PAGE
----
She eventually left and was next spotted at the women’s shelter where she sometimes slept. The prepaid cell phone was never activated and hasn’t been found.
• She Flagged A Cab To The Airport – But Claimed She Had No Fare Money
One the busy day of November 28, 2012, Fillipoff flagged a cab at 6:10 pm and asked the driver to take her to the airport. Though she had purchased a $200 prepaid card and a prepaid cell phone that day, she balked at the $60 cab fare to get to her destination.
Though she likely had nearly $3,000 in her bank account, Fillipoff insisted the driver return her to the women’s shelter where he picked her up. The driver told investigators that she was acting paranoid and became upset when his dispatch radio crackled.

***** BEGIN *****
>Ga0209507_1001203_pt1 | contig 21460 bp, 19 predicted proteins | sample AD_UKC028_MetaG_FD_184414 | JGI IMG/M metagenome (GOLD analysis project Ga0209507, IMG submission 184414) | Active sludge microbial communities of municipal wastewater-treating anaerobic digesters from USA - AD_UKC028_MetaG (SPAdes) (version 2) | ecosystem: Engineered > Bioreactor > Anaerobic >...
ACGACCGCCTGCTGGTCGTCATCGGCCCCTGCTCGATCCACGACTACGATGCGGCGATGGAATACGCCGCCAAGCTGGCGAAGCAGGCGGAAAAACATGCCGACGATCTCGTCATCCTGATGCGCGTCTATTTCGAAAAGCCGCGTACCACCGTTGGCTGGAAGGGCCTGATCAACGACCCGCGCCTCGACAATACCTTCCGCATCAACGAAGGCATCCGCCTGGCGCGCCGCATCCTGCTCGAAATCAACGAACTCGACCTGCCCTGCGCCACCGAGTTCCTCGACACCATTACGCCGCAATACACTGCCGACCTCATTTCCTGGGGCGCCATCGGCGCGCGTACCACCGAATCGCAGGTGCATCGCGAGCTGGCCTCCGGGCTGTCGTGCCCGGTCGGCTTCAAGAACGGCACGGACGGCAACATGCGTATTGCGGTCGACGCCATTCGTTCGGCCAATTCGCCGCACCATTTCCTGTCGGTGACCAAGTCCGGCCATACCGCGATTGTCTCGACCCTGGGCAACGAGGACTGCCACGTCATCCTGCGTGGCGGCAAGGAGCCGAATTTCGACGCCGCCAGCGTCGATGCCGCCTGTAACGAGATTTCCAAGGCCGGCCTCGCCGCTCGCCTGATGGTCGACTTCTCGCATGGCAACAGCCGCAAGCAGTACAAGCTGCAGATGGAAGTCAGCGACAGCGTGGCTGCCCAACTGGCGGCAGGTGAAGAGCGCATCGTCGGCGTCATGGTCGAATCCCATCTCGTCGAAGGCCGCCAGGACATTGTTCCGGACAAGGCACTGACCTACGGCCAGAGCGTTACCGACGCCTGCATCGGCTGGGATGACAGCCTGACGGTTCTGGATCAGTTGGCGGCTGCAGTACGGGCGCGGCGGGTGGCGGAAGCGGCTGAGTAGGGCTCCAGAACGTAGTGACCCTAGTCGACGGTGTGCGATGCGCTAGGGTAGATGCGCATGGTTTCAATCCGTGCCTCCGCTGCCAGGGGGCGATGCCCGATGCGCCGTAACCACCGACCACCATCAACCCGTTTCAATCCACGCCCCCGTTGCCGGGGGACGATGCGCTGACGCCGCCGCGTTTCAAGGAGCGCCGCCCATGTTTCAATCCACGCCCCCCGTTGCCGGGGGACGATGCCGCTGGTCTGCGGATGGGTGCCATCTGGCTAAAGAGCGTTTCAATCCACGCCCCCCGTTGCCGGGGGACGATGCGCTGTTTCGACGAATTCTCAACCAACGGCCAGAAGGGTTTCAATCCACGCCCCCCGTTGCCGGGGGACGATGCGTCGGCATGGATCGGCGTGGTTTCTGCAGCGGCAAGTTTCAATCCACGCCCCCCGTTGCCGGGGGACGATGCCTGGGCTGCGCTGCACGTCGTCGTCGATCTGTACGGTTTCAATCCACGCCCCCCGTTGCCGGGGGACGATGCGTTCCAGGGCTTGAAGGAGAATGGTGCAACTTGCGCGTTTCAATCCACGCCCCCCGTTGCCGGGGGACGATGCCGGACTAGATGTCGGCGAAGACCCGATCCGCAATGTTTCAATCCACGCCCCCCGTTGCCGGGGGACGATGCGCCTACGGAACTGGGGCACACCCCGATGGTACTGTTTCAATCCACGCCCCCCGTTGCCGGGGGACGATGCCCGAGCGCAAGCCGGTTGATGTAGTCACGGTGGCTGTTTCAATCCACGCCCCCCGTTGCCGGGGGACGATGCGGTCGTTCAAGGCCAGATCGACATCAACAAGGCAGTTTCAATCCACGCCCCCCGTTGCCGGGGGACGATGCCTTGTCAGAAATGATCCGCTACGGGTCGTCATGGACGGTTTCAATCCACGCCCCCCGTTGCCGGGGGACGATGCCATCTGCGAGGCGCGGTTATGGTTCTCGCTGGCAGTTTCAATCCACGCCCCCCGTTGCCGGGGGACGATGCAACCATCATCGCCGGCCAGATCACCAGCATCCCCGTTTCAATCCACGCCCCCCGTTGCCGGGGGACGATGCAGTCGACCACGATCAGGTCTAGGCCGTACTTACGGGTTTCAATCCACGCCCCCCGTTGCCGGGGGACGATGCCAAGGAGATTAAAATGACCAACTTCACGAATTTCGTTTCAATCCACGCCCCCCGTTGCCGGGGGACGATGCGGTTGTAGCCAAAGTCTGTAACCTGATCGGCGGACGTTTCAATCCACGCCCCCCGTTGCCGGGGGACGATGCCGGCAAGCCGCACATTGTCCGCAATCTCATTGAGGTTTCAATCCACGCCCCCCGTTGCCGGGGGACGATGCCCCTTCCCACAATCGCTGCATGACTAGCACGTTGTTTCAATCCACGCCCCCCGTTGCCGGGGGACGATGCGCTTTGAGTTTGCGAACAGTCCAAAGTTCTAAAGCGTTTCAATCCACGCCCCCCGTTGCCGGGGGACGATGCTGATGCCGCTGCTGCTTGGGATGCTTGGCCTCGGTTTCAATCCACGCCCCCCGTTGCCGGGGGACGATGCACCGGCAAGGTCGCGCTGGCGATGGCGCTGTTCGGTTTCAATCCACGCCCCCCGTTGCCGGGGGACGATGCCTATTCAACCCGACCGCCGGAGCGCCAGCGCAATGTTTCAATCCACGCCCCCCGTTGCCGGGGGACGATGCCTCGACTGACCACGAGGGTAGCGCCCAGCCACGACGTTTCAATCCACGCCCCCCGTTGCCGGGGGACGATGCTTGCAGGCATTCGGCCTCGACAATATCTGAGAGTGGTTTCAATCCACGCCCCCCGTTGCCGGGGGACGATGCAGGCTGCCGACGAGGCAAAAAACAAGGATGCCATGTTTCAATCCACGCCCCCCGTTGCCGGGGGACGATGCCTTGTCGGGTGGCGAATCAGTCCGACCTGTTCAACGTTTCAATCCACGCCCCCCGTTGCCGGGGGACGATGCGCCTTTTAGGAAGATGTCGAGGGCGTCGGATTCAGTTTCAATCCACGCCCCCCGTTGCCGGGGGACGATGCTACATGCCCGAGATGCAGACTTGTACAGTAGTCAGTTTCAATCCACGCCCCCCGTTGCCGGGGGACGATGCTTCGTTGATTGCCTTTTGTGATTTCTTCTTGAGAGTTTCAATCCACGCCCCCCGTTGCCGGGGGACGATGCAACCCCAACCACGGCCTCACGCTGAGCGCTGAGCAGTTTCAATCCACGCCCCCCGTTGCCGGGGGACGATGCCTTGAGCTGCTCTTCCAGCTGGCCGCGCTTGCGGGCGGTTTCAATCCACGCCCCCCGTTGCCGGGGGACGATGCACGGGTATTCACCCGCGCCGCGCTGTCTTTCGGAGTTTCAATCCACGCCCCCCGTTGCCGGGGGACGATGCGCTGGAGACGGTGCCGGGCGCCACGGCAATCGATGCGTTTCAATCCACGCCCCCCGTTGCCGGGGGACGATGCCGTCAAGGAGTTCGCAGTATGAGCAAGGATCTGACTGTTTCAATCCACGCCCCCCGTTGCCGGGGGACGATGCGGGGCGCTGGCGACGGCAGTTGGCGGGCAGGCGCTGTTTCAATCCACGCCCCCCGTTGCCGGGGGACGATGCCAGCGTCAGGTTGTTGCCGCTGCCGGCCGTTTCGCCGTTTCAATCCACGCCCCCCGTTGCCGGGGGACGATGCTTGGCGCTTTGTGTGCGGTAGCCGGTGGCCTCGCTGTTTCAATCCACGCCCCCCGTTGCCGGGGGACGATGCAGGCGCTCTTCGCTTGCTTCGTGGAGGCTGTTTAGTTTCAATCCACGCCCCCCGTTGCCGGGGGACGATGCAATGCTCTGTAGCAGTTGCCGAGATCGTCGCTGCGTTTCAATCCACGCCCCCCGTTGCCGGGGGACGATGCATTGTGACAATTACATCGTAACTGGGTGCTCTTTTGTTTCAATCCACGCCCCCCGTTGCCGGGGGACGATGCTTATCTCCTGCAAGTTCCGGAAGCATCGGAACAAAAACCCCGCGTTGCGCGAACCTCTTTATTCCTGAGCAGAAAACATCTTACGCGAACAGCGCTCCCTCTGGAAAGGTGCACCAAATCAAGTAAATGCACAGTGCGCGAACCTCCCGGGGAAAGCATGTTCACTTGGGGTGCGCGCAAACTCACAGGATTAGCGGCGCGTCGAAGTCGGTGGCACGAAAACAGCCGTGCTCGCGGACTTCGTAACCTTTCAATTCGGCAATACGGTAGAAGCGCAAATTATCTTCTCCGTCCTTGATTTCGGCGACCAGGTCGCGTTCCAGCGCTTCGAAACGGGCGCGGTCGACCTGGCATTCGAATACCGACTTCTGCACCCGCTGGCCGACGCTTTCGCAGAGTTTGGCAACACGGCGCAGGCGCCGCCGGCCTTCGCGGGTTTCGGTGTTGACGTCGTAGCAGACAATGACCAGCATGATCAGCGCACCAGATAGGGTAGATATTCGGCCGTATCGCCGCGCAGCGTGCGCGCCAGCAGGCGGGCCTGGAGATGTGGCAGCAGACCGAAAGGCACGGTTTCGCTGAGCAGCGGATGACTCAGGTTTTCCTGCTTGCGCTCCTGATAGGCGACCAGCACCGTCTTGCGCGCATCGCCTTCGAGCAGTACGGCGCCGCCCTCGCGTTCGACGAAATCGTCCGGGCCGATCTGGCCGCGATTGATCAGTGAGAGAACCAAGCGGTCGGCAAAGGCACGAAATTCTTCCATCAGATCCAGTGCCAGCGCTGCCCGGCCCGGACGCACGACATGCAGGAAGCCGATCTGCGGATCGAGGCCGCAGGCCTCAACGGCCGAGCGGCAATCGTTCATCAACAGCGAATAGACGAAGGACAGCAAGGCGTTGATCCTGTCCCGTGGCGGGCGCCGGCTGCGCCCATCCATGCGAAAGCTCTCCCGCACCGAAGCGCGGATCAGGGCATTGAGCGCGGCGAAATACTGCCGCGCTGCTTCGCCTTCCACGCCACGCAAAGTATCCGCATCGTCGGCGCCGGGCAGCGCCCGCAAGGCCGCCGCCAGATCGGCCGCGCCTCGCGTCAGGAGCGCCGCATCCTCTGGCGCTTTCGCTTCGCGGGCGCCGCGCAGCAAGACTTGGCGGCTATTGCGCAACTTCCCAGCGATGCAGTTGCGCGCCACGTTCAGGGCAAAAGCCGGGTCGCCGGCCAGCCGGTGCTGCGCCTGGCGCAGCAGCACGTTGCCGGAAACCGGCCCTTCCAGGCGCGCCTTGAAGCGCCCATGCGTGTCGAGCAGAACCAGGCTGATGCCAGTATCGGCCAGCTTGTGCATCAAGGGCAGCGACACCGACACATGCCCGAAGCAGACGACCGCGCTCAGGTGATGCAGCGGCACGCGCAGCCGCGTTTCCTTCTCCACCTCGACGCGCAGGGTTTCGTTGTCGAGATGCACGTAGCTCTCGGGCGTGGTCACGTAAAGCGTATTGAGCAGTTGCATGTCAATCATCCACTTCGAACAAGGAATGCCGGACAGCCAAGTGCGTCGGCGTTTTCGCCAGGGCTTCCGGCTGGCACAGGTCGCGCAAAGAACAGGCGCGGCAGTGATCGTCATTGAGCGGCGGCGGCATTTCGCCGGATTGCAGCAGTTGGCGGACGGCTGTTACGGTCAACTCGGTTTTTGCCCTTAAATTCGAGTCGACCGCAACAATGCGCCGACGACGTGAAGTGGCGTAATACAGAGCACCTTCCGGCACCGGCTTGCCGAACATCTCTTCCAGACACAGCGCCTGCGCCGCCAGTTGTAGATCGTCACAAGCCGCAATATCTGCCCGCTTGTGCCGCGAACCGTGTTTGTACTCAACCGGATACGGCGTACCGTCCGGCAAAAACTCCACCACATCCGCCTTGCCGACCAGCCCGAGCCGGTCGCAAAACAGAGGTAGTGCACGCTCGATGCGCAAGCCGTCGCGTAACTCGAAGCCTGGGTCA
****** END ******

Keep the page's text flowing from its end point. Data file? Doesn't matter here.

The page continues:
• A Friend Saw Her Looking Dazed And Called Police
An acquaintance, Dennis Quay, saw Fillipoff walking barefoot in front of the Empress Hotel in Victoria at 6:15 pm on the day of her disappearance. Quay approached Fillipoff and asked if someone was following her, as she seems confused and paranoid. She didn’t answer his questions, but she did ask Quay to walk with her. Growing tired of Quay’s concerns and questions, Fillipoff decided to walk alone, which prompted him to call 911.
The police arrive at 7 pm and Quay left the area, believing the police would take care of Fillipoff.
• Police Were The Last People To See Fillipoff